Earlier in his piece, Caulkin has noted even the revered Financial Times, which seemed on the surface to approve of what Welch had said, was not suggesting that that any drastic changes needed to be made in the way companies did their business.

However, while saluting Welch’s conversion, a subsequent FT editorial on “Shareholder value re-evaluated” shows how little the wheels have actually turned. Surviving the “re-evaluation” are all the structures of existing governance: companies as entities run for the benefit of shareholder-owners (even if, as Welch implies, the means are indirect, rather than direct, managing of the share price); alignment of directors and shareholders; pay to reflect performance. In short, once the crisis is over, with a tweak or two here and there, it’s safely back to business as before.

Clive James “A Point of View” (March 2009)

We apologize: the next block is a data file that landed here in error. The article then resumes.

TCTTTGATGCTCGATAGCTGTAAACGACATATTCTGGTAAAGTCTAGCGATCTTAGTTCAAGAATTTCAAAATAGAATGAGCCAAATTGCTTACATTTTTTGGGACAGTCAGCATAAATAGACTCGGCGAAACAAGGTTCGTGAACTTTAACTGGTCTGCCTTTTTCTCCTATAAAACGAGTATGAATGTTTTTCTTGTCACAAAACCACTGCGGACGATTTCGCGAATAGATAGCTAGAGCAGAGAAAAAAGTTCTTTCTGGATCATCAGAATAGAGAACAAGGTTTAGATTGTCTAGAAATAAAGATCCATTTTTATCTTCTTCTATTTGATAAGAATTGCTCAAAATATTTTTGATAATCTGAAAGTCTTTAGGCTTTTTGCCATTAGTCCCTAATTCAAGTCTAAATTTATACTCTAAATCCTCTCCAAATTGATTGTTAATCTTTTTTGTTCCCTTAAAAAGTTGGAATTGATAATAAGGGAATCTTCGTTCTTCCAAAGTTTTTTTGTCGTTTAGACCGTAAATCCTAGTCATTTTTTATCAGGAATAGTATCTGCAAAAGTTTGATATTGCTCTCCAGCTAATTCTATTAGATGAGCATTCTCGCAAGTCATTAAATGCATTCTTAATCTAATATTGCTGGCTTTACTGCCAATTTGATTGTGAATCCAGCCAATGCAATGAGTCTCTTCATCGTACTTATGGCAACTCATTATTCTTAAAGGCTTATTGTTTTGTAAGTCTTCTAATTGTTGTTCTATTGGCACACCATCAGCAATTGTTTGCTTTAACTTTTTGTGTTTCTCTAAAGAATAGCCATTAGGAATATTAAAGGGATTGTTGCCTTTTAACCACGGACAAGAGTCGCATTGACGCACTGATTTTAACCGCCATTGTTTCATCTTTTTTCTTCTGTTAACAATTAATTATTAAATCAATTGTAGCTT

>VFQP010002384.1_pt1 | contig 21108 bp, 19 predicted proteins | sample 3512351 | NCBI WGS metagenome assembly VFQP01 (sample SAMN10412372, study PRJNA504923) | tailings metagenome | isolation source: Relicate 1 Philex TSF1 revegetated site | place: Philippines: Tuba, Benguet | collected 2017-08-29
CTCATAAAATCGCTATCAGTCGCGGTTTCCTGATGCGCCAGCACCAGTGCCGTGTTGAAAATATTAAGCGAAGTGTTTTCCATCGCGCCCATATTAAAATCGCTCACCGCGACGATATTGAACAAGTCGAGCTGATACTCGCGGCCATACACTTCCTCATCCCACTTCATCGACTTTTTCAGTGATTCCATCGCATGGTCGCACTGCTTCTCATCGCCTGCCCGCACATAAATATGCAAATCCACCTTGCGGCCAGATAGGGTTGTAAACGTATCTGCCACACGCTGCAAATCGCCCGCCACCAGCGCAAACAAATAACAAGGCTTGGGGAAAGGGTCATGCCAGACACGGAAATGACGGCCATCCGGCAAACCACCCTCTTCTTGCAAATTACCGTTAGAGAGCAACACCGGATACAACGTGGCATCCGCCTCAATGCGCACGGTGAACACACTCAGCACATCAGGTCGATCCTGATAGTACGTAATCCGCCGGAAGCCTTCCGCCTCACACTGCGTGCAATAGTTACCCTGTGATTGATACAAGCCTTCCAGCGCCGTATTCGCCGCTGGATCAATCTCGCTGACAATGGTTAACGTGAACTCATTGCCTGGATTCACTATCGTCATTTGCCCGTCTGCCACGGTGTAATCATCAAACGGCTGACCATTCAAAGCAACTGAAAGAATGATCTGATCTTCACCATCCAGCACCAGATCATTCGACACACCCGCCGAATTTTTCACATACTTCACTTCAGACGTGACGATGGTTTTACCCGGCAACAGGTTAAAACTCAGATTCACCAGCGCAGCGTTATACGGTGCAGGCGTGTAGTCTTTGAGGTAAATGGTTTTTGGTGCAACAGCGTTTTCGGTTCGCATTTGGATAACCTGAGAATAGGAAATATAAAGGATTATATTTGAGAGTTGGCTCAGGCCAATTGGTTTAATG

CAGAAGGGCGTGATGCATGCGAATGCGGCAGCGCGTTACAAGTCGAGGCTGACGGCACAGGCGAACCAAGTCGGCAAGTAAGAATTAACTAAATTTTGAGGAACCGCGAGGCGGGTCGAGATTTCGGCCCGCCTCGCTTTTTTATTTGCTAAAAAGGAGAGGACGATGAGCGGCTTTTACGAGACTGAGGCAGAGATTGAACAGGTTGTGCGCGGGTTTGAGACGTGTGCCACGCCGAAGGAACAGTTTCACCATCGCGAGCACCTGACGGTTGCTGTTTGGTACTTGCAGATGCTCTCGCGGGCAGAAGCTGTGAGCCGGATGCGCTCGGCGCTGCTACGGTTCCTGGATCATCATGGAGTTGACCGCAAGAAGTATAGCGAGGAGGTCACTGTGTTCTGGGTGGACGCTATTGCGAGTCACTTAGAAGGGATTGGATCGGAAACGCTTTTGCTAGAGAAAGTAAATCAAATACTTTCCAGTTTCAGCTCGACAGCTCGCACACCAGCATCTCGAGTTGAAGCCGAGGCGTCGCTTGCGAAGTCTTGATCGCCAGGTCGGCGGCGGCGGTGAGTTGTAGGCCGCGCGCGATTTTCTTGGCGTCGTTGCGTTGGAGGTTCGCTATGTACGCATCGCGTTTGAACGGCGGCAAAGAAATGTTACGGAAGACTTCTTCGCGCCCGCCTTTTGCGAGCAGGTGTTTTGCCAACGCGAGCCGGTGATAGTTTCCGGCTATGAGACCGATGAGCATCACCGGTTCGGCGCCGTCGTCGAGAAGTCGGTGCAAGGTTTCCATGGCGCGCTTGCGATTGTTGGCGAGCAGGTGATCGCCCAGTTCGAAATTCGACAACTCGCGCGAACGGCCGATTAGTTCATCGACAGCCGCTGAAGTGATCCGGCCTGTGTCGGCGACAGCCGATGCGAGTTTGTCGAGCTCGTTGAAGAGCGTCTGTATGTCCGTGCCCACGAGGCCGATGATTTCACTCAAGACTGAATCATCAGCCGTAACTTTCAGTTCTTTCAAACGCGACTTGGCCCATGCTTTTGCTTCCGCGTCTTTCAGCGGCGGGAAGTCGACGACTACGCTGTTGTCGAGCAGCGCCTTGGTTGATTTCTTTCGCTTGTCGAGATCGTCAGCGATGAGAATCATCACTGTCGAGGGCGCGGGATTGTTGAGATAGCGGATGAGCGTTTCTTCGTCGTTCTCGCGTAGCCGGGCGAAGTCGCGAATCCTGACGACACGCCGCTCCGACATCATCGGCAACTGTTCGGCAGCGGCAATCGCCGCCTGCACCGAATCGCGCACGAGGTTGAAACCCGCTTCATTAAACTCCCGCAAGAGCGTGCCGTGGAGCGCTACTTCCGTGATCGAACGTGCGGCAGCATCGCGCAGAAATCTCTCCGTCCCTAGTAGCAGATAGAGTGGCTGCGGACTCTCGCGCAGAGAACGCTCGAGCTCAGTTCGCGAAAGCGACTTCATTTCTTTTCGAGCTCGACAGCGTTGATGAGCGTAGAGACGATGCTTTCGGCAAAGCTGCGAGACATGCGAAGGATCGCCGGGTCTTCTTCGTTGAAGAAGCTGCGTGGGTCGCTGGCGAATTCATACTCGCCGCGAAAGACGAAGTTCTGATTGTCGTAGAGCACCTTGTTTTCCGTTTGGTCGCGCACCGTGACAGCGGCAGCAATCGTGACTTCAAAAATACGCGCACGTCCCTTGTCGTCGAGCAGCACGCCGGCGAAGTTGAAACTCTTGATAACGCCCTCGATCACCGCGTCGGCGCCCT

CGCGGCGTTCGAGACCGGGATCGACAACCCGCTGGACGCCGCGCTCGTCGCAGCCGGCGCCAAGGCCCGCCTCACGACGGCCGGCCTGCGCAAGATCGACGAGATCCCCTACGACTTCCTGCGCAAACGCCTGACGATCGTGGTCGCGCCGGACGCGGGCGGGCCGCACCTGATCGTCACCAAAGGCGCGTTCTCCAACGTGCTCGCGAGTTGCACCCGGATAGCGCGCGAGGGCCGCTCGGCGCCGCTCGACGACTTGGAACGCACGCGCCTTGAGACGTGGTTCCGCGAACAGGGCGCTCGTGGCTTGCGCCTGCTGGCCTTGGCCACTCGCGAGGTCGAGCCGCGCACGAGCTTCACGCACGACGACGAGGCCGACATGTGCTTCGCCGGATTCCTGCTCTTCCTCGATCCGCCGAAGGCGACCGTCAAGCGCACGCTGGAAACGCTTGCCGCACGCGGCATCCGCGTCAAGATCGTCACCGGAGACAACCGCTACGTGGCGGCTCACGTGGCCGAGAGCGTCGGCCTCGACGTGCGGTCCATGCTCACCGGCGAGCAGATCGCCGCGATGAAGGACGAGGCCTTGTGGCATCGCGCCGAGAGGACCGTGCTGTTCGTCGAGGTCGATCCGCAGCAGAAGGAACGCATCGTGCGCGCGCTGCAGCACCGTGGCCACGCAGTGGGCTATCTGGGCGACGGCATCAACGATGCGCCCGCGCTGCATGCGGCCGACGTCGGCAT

March 27, 2009

Clive James begins his latest stint as presenter of  BBC Radio 4’s A Point of View with his take on the downfall of the 70 year old Australian Federal Court judge and a champion of human rights, Marcus Einfeld,whose perjury over a $75 speeding fine landed him with a three-year jail sentence.

BBC Radio 4


A Point of View

27 March 2009


Marcus Einfeld

Marcus Einfeld



Postscript 28.03.2009


Regular Radio 4 listeners –and indeed anyone who might have thought of listening to this programme – might have wondered why Clive James prattling on about the fall from grace of a judge most of us in the northern hemisphere had probably never heard of should interest them. James broadcast reminds us that what actually happened to this judge can in fact happen to anyone, or at least anyone who forgets, even in a momentary lapse, what they may be sacrificing when they lie.


He doesn’t need me or anyone else to tell him that a judge who commits perjury, over no matter how trivial a matter, has sinned against the spirit of his profession.